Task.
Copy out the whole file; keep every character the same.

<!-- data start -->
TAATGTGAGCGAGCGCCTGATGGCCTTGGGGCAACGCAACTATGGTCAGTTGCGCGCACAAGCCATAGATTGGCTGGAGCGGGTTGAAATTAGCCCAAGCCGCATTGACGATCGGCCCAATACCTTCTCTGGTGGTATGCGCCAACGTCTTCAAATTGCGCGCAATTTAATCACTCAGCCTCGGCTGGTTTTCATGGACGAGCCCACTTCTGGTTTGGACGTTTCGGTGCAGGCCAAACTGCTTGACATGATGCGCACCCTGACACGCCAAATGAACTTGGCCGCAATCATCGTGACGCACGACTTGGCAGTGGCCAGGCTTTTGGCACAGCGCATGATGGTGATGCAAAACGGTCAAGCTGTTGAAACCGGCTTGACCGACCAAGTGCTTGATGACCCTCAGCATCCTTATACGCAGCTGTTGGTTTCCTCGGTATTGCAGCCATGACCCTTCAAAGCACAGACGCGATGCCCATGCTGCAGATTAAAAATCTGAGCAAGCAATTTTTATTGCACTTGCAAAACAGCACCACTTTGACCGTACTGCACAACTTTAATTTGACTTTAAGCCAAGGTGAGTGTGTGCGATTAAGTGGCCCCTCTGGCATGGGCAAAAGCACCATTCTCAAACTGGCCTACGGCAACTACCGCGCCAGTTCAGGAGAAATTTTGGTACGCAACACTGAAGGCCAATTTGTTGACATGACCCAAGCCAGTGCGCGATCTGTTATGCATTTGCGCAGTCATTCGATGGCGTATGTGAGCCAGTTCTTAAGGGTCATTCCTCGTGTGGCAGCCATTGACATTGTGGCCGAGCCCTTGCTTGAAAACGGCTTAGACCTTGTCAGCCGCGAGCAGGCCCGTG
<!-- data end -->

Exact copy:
TAATGTGAGCGAGCGCCTGATGGCCTTGGGGCAACGCAACTATGGTCAGTTGCGCGCACAAGCCATAGATTGGCTGGAGCGGGTTGAAATTAGCCCAAGCCGCATTGACGATCGGCCCAATACCTTCTCTGGTGGTATGCGCCAACGTCTTCAAATTGCGCGCAATTTAATCACTCAGCCTCGGCTGGTTTTCATGGACGAGCCCACTTCTGGTTTGGACGTTTCGGTGCAGGCCAAACTGCTTGACATGATGCGCACCCTGACACGCCAAATGAACTTGGCCGCAATCATCGTGACGCACGACTTGGCAGTGGCCAGGCTTTTGGCACAGCGCATGATGGTGATGCAAAACGGTCAAGCTGTTGAAACCGGCTTGACCGACCAAGTGCTTGATGACCCTCAGCATCCTTATACGCAGCTGTTGGTTTCCTCGGTATTGCAGCCATGACCCTTCAAAGCACAGACGCGATGCCCATGCTGCAGATTAAAAATCTGAGCAAGCAATTTTTATTGCACTTGCAAAACAGCACCACTTTGACCGTACTGCACAACTTTAATTTGACTTTAAGCCAAGGTGAGTGTGTGCGATTAAGTGGCCCCTCTGGCATGGGCAAAAGCACCATTCTCAAACTGGCCTACGGCAACTACCGCGCCAGTTCAGGAGAAATTTTGGTACGCAACACTGAAGGCCAATTTGTTGACATGACCCAAGCCAGTGCGCGATCTGTTATGCATTTGCGCAGTCATTCGATGGCGTATGTGAGCCAGTTCTTAAGGGTCATTCCTCGTGTGGCAGCCATTGACATTGTGGCCGAGCCCTTGCTTGAAAACGGCTTAGACCTTGTCAGCCGCGAGCAGGCCCGTG